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Thursday, 16 February 2017
Page: 1189

Child Care


Senator BUSHBY (TasmaniaChief Government Whip in the Senate) (14:46): My question is to the Minister for Education and Training, Senator Birmingham. Will the minister update the Senate on the cost pressures faced by families with small children in child care?


Senator BIRMINGHAM (South AustraliaMinister for Education and Training) (14:46): I thank Senator Bushby for his question. I know Senator Bushby and, indeed, all members opposite and over here are well aware that many Australian families face real pressures in their childcare costs. On this side of the chamber we also have answers to how we are going to address those childcare costs, unlike those opposite. On this side of the chamber we recognise that already this year thousands of Australian families have hit a financial cliff in relation to their childcare rebate. The $7½ thousand rebate they received has simply run out and between now and the end of the financial year they face a very difficult choice. They choose either to work fewer hours and fewer days or to pay the full cost of their child care, often meaning they go to work for no particular real or meaningful benefit. We appreciate that, which is why the coalition is determined to abolish the childcare rebate cap that exists for all families earning less than $185,000. Ours is a meaningful change that will make a real difference to low- and middle-income Australian families, allowing them to choose the hours they work and the days they work without the fear of falling off the childcare cliff. We recognise this will support the 94,000 families who are estimated this year to face this childcare cliff, but it will also support tens of thousands more families who will be empowered to make a choice that better suits their financial circumstances.

Modelling suggests that around 230,000 Australian families will choose to work or to work more as a result of our childcare reforms—reforms that will allow them to do what suits their families, to pursue their careers, to make the choice to earn more money and to grow their own personal prosperity. All of this is supported, because we will eliminate this cap and better direct subsidies to support those on the lowest incomes so that they get more support for their childcare bills than ever before. These will be real reforms that will make a real difference for hard-working families. (Time expired)

The PRESIDENT: Senator Bushby, your supplementary question.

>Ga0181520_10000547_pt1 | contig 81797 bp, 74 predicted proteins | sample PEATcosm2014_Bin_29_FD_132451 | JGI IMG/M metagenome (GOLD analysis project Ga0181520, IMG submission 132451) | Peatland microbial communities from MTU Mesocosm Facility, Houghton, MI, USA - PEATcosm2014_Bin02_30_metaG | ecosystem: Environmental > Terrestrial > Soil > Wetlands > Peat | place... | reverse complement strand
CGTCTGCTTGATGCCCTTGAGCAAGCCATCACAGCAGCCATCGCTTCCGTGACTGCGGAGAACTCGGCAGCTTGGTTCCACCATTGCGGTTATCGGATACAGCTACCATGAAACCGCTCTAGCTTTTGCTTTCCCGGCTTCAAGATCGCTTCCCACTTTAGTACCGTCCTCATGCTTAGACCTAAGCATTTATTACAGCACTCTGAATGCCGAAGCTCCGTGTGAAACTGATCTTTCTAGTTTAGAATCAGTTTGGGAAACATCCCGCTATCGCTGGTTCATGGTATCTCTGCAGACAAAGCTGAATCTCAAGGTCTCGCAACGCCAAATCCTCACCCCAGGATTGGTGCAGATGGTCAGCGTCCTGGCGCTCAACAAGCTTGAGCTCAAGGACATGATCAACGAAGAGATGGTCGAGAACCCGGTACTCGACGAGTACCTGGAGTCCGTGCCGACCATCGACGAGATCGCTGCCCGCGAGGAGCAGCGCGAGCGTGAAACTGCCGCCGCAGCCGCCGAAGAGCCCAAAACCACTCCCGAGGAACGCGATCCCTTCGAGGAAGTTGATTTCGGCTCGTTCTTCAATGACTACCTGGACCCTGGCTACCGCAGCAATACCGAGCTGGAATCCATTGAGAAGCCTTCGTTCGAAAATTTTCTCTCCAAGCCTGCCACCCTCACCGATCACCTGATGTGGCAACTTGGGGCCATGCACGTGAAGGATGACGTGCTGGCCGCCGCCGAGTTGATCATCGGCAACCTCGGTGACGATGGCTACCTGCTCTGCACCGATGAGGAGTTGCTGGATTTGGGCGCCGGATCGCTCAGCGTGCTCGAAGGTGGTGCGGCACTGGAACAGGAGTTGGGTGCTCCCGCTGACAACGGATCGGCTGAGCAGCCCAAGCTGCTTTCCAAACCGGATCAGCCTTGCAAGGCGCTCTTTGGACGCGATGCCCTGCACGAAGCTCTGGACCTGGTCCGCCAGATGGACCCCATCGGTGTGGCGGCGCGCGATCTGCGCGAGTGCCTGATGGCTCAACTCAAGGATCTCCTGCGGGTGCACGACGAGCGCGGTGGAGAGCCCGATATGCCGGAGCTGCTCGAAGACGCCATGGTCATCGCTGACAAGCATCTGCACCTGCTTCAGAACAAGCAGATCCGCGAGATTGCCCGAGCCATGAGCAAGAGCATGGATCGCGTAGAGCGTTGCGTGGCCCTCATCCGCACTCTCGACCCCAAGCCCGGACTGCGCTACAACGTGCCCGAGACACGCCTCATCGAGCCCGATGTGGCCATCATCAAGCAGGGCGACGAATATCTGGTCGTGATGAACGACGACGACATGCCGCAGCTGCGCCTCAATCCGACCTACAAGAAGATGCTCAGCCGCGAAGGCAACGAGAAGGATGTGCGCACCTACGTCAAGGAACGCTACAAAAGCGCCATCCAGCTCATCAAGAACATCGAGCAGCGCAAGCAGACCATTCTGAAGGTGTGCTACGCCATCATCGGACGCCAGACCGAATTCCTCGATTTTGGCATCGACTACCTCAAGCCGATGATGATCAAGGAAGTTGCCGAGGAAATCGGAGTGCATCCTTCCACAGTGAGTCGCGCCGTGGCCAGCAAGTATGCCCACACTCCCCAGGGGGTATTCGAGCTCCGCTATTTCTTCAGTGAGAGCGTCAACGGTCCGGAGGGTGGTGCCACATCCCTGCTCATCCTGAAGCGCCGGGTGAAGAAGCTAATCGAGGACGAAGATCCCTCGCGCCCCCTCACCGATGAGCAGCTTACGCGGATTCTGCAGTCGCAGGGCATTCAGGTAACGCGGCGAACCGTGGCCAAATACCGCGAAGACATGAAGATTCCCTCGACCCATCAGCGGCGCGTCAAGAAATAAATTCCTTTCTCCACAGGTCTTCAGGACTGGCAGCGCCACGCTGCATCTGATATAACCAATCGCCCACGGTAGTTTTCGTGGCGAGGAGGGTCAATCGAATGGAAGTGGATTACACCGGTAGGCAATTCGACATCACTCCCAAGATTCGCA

Senator BUSHBY (TasmaniaChief Government Whip in the Senate) (14:48): Could the minister further update the Senate on how the Turnbull government is acting to address this important issue for families?


Senator BIRMINGHAM (South AustraliaMinister for Education and Training) (14:48): Thank you, Senator Bushby. Our reforms are going to make a real difference to families. Let me give the Senate a couple of examples. One example is of a hard-working family with two parents going to work and earning about $80,000 a year. It is a family with two children attending long day care service for three days a week. Under our reforms that family will, in net terms, be around $3,000 better off a year. For that $80,000 family, $3,000 a year is a lot of money. That example is in net terms, taking into account family tax benefit changes as well as the benefit of the new childcare subsidy. Similarly, a single parent family earning around $50,000 with one child in child care for three days a week will be around $2½ thousand a year better off thanks to our changes. They will be better off because they will not hit that childcare cliff that families are currently falling off. They will be better off because they will be getting a higher rate of childcare subsidy. They will be better off because they will be able to choose to work more hours and the hours that suit them best.

The PRESIDENT: Senator Bushby, your final supplementary question.



Senator BUSHBY (TasmaniaChief Government Whip in the Senate) (14:50): Can the minister apprise the Senate of what is standing in the way of the Turnbull government's plans to address childcare affordability for families?


Senator BIRMINGHAM (South AustraliaMinister for Education and Training) (14:50): Those opposite, sadly, are standing in the way of helping Australian families to better meet their childcare costs and in the way of empowering Australian families to better choose the hours they work, the days they work and the conditions they work in. Those opposite went to the last election with but one childcare policy—a policy that was to increase the childcare rebate cap from $7½ thousand to $10,000. Do you know what their policy would have done? It would have seen a fee escalation, as occurred before, and it would have put $176 million per year in the pockets of families earning more than $250,000. They would have been helping the wealthiest Australians, whereas our reforms aim to help those who are the hardest working and those who are earning the least. We are shifting the balance of the childcare rebate to help those who are earning the least, to give them the chance to choose to work more, and to help those who need that help the most.